The unsightliness of many of Matt Ryan’s turnovers in 2015 (and during that exhibition game last week ) inspired a sort of binary rage among Falcons supporters: Ryan is a terrible quarterback who never would lead the Falcons to glory and should be benched/traded OR Kyle Shanahan is the worst offensive coordinator in the league who is running Ryan’s career and should be fired.
Somehow, hardly any of the vitriol directed at Ryan and Shanahan made its way to the group of wide receivers those two had to work with in 2015. Some of that is because Julio Jones is All-World, but did you notice what happened when opponents decided to focus on Jones after his hot start in 2015? The Falcons had Jones and then . . . not much.
Ryan’s receivers (and running backs) got a pass even as they dropped pass after drive-killing pass in 2015. According to a video receiver by Pro Football Focus, Ryan’s targets dropped 37 “catchable” passes in 2015, tied for fourth-most in the league. Cut that number to, say, 19 and Ryan’s completion percentage rises from a pretty good 66.3 to very good 69.2 with more yards and (probably) more TDs.
The good news for Ryan is that wide receiver Leonard Hankerson, the worst drops offender in 2015 with six in 46 targets, is gone (and, tellingly, still a free agent). But most of the drops culprits return: running back Tevin Coleman had three drops out of five “catchable” balls, running back Devonta Freeman’s 8.75 percent drop rate ranked 42nd-best among running backs with at least 20 targets and wide receiver Justin Hardy had three drops on 36 targets.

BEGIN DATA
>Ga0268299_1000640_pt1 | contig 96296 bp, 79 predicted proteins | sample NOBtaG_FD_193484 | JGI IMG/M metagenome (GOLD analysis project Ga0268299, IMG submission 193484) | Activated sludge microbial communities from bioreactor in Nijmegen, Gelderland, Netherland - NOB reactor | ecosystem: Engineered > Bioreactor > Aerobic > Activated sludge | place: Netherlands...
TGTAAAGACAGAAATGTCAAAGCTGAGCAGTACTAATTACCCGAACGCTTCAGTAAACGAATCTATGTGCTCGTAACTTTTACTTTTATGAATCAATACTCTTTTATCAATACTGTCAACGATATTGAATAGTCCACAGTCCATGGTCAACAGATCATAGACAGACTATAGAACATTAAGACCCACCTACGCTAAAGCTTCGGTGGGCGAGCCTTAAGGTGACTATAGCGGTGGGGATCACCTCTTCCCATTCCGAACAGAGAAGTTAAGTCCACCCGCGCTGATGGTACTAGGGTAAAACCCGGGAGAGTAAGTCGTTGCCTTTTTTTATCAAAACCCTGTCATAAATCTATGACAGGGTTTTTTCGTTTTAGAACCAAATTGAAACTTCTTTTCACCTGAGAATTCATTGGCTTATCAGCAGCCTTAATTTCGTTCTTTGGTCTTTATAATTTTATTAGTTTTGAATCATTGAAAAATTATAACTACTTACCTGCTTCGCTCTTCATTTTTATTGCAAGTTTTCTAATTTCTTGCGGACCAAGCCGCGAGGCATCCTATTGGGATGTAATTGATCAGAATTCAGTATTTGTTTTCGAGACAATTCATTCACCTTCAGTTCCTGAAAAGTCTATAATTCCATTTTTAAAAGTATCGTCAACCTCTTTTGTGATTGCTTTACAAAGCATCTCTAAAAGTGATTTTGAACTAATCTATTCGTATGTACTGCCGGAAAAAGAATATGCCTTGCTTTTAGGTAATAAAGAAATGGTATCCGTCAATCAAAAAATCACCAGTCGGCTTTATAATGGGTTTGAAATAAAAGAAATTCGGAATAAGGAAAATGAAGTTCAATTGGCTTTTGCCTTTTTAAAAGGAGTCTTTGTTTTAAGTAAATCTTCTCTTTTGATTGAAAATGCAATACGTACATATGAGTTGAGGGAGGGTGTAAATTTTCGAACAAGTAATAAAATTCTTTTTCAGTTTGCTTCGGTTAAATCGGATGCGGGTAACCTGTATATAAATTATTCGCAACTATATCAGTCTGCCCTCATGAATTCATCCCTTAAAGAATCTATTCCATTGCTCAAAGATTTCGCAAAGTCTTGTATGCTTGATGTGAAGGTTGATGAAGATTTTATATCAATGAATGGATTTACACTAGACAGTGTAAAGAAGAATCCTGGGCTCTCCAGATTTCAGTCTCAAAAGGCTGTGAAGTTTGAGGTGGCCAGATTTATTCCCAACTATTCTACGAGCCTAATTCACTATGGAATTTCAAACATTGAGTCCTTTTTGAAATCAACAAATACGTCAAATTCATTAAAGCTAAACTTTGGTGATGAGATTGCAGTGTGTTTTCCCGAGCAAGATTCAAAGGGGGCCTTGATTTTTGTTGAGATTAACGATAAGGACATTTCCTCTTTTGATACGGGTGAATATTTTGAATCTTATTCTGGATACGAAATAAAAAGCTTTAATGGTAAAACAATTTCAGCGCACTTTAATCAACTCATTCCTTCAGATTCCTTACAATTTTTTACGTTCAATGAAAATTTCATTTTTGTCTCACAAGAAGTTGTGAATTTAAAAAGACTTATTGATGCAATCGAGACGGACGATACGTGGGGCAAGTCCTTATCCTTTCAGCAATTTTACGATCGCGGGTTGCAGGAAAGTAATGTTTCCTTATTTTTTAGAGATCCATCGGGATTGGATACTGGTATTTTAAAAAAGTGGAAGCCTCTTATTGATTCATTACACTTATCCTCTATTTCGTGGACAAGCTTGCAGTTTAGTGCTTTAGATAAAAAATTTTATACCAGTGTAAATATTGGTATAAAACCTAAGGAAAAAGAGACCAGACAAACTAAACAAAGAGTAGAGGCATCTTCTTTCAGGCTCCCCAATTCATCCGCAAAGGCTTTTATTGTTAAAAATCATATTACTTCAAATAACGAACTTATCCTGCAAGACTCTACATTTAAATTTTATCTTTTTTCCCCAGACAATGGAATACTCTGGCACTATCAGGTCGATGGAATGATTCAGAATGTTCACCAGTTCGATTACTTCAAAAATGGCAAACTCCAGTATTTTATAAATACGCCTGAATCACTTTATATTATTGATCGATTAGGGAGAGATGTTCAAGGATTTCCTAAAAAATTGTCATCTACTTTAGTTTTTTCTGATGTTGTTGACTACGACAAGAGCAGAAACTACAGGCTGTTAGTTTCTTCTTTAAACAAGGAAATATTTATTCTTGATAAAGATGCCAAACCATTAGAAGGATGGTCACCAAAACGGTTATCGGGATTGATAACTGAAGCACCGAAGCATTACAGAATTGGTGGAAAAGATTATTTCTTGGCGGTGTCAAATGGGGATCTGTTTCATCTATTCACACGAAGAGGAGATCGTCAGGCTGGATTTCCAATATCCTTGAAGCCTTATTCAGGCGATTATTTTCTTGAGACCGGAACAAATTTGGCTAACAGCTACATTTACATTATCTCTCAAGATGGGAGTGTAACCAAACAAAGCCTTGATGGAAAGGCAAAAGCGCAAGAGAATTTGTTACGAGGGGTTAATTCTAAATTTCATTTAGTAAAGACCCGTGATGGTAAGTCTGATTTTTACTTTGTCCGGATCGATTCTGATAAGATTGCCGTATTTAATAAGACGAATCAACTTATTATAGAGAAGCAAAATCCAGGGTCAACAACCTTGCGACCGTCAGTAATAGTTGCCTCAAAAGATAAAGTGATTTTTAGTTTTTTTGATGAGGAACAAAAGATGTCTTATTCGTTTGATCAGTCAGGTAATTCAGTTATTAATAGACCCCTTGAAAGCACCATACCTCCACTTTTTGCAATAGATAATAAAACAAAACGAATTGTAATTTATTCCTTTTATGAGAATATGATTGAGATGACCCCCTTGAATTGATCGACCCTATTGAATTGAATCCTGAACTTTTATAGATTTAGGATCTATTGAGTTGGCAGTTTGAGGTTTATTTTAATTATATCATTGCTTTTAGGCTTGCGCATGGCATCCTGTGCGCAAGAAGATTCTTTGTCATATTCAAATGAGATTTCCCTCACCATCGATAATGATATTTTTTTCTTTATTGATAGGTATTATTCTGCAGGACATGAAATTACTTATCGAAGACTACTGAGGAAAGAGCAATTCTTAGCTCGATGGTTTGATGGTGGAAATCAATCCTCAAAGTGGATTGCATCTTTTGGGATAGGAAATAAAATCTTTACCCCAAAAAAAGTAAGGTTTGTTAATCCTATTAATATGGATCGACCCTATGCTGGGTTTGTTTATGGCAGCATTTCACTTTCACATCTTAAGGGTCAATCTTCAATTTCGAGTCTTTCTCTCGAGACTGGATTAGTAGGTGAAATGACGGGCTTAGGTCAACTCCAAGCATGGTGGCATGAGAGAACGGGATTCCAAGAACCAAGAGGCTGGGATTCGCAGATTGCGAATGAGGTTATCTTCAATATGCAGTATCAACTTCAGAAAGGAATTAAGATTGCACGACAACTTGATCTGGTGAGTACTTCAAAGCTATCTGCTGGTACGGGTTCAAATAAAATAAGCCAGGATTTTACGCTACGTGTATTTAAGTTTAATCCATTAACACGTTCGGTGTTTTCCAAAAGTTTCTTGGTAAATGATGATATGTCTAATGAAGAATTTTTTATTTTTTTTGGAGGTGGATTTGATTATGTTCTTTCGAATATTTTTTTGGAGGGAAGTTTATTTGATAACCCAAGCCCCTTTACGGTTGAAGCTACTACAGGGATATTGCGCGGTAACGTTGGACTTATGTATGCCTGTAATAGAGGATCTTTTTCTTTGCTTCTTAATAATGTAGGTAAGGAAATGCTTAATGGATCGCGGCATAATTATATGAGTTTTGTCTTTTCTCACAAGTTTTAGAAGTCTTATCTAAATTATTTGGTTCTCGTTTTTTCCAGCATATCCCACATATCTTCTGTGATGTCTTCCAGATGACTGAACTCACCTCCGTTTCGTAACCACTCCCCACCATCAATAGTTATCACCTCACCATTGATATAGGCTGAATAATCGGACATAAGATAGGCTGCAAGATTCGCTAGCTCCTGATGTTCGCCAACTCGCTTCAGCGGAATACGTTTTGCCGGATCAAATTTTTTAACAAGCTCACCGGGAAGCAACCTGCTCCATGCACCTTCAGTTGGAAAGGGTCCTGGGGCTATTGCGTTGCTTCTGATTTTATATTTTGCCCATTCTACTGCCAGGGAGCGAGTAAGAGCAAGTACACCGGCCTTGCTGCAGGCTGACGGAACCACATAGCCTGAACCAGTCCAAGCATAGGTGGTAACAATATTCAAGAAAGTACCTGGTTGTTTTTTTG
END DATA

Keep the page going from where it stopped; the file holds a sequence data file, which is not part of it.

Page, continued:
The Falcons added wide receiver Mohamed Sanu and, based on the exhibition games, plan to use him more often on underneath routes than the Bengals did. That sounds reasonable. But Sanu has struggled with drops over his career: according to Pro Football Focus, he had 16 drops on the last 111 “catchable” passes thrown to him.
The Falcons have had a thin group of wide receivers for the past two seasons and any analysis of Ryan’s play should acknowledge it. The inability of critics to do so (as well as sentiment) played into the irrational rage directed at Shanahan and the Falcons for releasing Roddy White (who also still is a free agent).
For those people , I offer this analysis by Tyler Brandt at Pro Football Focus. Brandt rated wide receiver efficiency based on their ability to get open, catch the ball and run with it. White ranked 129th out of 134 receivers in efficiency in 2015, after he ranked 99th in 2014.
Ryan certainly needs to play better in 2016 , though he wasn't as bad as the popular narrative suggests (PFF graded him as the ninth-best QB in 2015). I think he will be a lot better if he gets more help from his pass targets.